In my opinion, one of the reasons we respect our delineation as ‘nerd-geeks’ is because we refuse to be standardised. Sharing common values does not equate to a homogenised society.

We unite because there is a lack of acceptance. For years, many of us were misunderstood by family, friends and peers for enjoying ‘that weird stuff’

NB: I once told a colleague I was going to see a Marvel film and with a look like she’d just stepped in doggy-doo, she said, “I’m not into that stuff.”

The ‘Nerd-Geek’ Community generally feels like an inclusive one, but we’re just as susceptible to prejudice as the rest of the world. Racism, sexism and heterosexism (among some of the many prejudices in existence) still provide walls to be torn down. Our community is still a work in progress.


Many of us will have found shelter within the ‘nerd-geek’ community because we’ve come across some form of prejudice. It can happen at any age and to anyone, and we should know better than to perpetrate the prejudice that led us here in the first place.

It’s easy to lose oneself in the hive mentality of social media like Twitter. But always remember we are a community of passionate individuals that share common values – and THAT is what makes us POWERFUL!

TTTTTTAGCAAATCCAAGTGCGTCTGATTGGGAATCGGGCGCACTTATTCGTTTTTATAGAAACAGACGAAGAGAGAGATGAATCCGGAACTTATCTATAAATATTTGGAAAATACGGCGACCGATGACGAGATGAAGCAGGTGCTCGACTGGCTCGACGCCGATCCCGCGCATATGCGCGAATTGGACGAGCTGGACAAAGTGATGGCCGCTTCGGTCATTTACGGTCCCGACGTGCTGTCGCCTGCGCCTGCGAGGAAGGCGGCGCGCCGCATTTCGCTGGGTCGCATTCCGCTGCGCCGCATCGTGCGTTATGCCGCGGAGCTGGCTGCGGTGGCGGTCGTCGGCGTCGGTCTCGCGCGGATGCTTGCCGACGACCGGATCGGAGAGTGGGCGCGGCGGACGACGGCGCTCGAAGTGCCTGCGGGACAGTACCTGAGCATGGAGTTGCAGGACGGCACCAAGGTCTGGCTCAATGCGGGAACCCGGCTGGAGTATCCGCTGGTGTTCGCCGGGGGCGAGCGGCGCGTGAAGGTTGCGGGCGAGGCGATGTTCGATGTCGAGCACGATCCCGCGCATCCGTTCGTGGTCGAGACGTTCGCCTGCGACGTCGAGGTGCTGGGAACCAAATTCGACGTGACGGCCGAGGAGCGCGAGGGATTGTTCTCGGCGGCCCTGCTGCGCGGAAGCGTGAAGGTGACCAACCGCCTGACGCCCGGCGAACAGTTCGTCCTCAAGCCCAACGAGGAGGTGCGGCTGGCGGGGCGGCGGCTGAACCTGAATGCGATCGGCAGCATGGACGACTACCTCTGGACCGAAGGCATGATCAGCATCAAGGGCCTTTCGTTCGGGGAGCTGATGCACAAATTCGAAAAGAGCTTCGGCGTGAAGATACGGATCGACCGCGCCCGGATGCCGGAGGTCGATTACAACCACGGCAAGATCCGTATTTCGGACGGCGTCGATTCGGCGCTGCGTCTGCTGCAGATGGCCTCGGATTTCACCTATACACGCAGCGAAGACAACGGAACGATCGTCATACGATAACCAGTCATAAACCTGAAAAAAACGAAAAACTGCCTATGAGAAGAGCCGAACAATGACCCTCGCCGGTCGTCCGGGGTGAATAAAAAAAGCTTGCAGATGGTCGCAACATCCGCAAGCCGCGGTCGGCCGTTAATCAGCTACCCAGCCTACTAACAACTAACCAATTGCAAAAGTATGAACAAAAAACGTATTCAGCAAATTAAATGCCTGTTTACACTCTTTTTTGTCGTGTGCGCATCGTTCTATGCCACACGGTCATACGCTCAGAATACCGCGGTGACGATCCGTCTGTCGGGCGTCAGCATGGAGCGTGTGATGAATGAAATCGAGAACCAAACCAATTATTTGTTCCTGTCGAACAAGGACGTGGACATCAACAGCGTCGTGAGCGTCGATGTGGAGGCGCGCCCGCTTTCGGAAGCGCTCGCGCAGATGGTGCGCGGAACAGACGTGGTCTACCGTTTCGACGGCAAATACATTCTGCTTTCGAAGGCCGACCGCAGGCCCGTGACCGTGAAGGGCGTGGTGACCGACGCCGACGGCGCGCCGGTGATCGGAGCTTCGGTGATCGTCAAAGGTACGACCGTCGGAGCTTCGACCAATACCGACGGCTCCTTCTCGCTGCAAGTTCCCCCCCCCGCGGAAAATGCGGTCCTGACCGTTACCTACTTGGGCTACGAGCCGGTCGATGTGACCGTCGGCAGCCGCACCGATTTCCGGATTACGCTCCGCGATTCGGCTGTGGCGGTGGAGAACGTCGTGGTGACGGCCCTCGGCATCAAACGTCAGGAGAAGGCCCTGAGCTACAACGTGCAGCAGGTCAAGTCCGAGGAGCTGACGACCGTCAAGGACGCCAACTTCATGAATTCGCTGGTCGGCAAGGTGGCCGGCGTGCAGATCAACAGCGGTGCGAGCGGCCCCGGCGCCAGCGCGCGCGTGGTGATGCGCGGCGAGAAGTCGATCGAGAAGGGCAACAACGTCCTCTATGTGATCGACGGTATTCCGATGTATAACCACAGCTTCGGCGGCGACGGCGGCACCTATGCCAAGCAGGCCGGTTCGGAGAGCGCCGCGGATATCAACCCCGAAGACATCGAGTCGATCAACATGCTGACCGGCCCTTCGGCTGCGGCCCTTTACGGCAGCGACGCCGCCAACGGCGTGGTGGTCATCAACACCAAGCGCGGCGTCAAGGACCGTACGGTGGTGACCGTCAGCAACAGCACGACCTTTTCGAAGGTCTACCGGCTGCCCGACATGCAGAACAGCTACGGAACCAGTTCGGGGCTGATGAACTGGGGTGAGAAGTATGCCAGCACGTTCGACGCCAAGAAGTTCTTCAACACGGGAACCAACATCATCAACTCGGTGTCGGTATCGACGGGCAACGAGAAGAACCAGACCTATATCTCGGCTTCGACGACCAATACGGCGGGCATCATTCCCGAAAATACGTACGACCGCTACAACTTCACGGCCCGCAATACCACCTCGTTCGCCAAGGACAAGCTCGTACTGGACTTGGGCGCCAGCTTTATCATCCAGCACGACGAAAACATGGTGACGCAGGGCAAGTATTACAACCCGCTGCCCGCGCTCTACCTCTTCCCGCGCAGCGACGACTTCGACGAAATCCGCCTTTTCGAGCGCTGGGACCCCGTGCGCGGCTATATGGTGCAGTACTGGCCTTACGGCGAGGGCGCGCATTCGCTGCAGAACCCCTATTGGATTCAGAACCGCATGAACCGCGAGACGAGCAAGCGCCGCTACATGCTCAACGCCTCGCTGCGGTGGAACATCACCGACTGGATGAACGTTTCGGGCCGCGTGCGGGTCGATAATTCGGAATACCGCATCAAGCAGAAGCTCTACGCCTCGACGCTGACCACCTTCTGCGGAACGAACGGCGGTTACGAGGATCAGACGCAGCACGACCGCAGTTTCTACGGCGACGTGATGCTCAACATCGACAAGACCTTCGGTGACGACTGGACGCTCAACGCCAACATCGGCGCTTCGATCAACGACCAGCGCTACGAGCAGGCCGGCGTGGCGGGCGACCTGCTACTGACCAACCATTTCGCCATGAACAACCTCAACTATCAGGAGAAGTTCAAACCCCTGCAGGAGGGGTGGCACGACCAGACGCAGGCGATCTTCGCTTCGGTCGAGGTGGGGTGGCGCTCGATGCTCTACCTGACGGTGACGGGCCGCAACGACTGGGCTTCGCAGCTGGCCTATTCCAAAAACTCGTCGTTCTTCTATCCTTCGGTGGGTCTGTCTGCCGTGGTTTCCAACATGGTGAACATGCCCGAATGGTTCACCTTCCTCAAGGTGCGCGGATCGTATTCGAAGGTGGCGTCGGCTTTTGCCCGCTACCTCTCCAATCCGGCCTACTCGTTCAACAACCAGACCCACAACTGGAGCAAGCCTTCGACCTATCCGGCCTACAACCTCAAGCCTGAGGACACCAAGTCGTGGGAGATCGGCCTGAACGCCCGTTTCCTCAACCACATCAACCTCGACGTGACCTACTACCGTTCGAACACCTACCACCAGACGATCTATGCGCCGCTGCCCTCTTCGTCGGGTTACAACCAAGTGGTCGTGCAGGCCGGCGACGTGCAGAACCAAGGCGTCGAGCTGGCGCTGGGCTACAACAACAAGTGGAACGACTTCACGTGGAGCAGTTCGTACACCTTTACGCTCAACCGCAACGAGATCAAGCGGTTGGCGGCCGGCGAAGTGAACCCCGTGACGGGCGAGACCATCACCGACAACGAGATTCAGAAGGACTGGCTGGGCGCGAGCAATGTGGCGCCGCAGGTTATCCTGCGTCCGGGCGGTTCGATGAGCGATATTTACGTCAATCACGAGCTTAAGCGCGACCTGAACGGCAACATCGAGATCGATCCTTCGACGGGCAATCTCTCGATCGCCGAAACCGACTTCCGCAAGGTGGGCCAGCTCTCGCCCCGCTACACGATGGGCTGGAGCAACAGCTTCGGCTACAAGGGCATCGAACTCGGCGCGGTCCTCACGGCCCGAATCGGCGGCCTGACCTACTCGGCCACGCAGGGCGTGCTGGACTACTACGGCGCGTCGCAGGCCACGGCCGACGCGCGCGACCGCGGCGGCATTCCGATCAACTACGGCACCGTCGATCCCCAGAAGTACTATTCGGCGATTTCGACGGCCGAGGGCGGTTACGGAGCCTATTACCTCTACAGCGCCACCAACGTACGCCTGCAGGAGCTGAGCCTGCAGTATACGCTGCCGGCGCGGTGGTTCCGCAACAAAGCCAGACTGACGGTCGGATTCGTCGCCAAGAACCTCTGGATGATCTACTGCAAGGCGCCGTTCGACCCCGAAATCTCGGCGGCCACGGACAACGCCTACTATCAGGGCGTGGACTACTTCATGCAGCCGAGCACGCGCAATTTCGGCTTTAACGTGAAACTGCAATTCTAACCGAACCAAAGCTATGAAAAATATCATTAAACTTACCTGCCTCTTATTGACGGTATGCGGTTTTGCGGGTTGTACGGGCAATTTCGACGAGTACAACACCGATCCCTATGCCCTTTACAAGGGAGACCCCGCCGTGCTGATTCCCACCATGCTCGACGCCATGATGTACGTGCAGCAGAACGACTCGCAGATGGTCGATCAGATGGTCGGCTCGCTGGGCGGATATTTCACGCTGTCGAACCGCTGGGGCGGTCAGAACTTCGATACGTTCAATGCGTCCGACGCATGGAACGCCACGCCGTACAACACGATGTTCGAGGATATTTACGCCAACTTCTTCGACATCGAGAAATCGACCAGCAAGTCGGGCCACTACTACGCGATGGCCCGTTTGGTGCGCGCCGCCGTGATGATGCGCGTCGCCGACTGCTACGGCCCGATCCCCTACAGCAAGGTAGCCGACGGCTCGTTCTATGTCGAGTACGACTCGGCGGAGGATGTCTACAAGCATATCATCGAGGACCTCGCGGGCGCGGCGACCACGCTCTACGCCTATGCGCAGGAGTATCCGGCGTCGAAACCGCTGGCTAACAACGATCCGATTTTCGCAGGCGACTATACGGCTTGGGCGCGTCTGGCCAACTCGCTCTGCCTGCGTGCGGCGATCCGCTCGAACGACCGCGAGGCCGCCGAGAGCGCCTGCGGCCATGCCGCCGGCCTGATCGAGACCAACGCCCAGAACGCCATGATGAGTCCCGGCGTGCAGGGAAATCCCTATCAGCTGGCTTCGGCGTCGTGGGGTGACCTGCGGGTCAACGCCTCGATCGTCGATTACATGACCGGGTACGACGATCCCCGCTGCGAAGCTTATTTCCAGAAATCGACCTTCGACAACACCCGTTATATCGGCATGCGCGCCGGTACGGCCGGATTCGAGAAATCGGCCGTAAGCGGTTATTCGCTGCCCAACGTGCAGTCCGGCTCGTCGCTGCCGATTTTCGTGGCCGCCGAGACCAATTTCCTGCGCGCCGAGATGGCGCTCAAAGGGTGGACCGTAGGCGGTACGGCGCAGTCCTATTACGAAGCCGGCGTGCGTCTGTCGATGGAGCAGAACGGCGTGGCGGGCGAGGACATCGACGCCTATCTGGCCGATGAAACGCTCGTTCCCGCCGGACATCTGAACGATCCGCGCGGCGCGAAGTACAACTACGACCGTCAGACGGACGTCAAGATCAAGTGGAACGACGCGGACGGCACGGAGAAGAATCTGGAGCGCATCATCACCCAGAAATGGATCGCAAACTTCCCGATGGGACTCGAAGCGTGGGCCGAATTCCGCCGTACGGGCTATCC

PS: My nerd cred was tested this weekend, when MightyO was scrolling through Netflix and passed Teen Wolf (1985). I said that I’d never seen it all the way through, and he thought I was joking (I wasn’t). When he realised I was being sincere, there followed a shocked silence before he pressed play on Netflix. I don’ t think I’ve ever seen him so confused (and slightly disappointed in his own perception of his wife!) HA!

PPS: Nice to be back. Existential crisis not over, but now managable.

PPPS: I really enjoyed Teen Wolf (1985) and couldn’t get over how young Michael J. Fox looked.

PPPPS: Stiles is still my favourite character.


Writing, fatigue and f-bombs

Warning: swearing 

No energy for lengthy writer’s musings today.

I’m writing. Sometimes it’s Story A, sometimes D…probably a line or two from narrative Z…but fuck it…I’m writing.

The writing’s at that ugly stage, where I dislike everything.

But fuck it…I’m writing.

Autumn’s almost here: hoping it brings a fresh wind of creativity and enthusiasm for wordage.

If not, fuck it…I’ll still be writing.


PS: http://www.twentiesunscripted.com/keep-writing/



Narrative Infidelity & The Cheating Curve

Narrative Infidelity

Back in April, I started writing ‘properly’. What I mean by ‘properly, is I regularly glued my rear to a chair and churned out words, with the idea that one day, I would have a novel to show for my efforts.